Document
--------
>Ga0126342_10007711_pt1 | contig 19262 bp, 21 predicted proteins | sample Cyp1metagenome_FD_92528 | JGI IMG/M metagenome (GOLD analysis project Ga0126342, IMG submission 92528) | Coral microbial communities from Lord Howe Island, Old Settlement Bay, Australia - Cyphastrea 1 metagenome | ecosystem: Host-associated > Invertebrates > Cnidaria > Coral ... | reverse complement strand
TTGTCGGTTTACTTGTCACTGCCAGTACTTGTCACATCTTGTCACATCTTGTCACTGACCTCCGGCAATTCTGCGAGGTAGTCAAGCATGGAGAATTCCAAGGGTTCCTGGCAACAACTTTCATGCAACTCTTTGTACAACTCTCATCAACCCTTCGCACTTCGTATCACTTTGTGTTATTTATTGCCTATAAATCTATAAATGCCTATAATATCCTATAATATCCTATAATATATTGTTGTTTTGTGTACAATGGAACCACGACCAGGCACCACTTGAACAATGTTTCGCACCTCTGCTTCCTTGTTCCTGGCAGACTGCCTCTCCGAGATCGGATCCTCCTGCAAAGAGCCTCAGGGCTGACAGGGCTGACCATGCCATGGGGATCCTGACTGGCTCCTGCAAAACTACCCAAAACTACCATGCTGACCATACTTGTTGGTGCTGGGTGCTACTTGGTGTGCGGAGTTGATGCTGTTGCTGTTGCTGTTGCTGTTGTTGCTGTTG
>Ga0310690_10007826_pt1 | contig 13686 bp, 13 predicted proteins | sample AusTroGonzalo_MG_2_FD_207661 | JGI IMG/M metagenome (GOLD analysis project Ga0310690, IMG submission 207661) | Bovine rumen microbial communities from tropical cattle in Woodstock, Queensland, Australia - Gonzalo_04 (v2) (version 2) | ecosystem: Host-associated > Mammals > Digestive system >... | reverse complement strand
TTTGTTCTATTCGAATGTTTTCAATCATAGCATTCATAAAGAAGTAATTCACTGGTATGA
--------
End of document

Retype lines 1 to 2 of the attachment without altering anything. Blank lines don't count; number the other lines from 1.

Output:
>Ga0126342_10007711_pt1 | contig 19262 bp, 21 predicted proteins | sample Cyp1metagenome_FD_92528 | JGI IMG/M metagenome (GOLD analysis project Ga0126342, IMG submission 92528) | Coral microbial communities from Lord Howe Island, Old Settlement Bay, Australia - Cyphastrea 1 metagenome | ecosystem: Host-associated > Invertebrates > Cnidaria > Coral ... | reverse complement strand
TTGTCGGTTTACTTGTCACTGCCAGTACTTGTCACATCTTGTCACATCTTGTCACTGACCTCCGGCAATTCTGCGAGGTAGTCAAGCATGGAGAATTCCAAGGGTTCCTGGCAACAACTTTCATGCAACTCTTTGTACAACTCTCATCAACCCTTCGCACTTCGTATCACTTTGTGTTATTTATTGCCTATAAATCTATAAATGCCTATAATATCCTATAATATCCTATAATATATTGTTGTTTTGTGTACAATGGAACCACGACCAGGCACCACTTGAACAATGTTTCGCACCTCTGCTTCCTTGTTCCTGGCAGACTGCCTCTCCGAGATCGGATCCTCCTGCAAAGAGCCTCAGGGCTGACAGGGCTGACCATGCCATGGGGATCCTGACTGGCTCCTGCAAAACTACCCAAAACTACCATGCTGACCATACTTGTTGGTGCTGGGTGCTACTTGGTGTGCGGAGTTGATGCTGTTGCTGTTGCTGTTGCTGTTGTTGCTGTTG